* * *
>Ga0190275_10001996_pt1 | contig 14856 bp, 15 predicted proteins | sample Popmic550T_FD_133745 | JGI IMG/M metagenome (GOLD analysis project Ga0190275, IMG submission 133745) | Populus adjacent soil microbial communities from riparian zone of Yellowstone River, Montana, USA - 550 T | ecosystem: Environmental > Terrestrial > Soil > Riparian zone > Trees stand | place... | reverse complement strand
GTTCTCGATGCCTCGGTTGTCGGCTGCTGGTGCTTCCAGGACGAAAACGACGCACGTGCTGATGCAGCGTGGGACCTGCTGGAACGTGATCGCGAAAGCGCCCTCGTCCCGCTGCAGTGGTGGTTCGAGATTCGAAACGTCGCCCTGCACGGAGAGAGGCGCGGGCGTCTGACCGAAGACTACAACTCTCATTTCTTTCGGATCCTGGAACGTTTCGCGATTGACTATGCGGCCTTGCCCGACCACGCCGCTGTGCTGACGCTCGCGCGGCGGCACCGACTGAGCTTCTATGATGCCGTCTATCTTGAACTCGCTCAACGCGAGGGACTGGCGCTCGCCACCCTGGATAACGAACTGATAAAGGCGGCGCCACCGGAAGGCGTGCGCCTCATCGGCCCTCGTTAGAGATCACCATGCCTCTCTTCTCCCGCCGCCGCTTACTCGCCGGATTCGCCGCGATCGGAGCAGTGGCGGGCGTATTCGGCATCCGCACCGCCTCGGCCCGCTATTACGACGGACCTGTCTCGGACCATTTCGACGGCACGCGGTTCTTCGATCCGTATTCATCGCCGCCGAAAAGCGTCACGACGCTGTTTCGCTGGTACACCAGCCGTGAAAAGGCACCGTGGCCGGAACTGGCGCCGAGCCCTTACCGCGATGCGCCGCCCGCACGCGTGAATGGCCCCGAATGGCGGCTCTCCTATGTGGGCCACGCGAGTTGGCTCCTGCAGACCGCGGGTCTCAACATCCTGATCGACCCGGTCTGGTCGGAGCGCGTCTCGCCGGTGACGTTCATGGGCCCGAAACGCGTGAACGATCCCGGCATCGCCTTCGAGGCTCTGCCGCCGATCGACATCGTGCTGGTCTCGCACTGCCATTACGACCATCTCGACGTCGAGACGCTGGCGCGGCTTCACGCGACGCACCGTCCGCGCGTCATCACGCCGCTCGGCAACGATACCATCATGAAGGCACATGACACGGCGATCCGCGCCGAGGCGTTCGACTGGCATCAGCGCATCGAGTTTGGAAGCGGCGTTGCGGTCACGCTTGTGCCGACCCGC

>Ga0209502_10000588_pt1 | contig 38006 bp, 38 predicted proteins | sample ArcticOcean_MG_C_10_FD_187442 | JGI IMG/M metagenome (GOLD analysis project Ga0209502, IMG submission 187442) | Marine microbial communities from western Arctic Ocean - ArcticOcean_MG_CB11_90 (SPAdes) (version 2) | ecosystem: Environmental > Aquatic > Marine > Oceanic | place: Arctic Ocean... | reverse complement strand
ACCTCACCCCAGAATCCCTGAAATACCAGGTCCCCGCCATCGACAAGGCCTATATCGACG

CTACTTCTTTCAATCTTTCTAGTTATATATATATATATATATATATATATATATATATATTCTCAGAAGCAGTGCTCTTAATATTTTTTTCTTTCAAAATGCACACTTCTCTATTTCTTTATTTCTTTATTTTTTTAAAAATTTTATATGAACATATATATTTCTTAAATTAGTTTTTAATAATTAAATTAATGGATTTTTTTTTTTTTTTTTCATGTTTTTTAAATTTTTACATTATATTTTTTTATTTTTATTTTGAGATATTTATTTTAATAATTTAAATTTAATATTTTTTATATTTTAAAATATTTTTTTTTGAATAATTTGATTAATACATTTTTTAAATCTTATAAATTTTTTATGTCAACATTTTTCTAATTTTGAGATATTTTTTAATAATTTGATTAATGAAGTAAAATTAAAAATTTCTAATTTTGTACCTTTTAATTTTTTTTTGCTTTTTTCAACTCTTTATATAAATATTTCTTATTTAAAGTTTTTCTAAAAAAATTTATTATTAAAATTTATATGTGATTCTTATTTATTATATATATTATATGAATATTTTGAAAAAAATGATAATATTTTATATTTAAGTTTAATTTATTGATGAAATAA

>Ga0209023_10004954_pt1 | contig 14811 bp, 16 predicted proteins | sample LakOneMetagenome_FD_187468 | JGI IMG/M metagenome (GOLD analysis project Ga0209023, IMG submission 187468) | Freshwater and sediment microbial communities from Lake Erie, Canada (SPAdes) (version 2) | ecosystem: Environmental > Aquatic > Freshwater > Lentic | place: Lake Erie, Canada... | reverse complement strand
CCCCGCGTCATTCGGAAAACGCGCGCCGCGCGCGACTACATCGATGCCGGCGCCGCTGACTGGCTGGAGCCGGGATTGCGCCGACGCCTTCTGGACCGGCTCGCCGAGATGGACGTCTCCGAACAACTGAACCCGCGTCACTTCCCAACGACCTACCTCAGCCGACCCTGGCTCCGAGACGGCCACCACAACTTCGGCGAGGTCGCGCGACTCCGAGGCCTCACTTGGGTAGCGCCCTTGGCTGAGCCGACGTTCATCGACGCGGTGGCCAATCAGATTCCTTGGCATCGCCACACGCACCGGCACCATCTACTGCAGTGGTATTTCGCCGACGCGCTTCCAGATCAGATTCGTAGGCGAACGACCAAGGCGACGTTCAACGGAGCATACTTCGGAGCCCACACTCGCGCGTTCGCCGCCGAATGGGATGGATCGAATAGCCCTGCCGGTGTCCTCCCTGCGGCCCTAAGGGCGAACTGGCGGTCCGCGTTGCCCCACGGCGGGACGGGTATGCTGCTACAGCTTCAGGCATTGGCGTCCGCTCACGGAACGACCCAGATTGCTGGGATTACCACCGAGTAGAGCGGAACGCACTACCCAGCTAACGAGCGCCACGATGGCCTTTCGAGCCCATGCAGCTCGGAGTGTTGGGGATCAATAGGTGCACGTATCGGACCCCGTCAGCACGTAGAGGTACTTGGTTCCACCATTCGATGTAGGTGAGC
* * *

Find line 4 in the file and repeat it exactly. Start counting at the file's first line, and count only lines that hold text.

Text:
ACCTCACCCCAGAATCCCTGAAATACCAGGTCCCCGCCATCGACAAGGCCTATATCGACG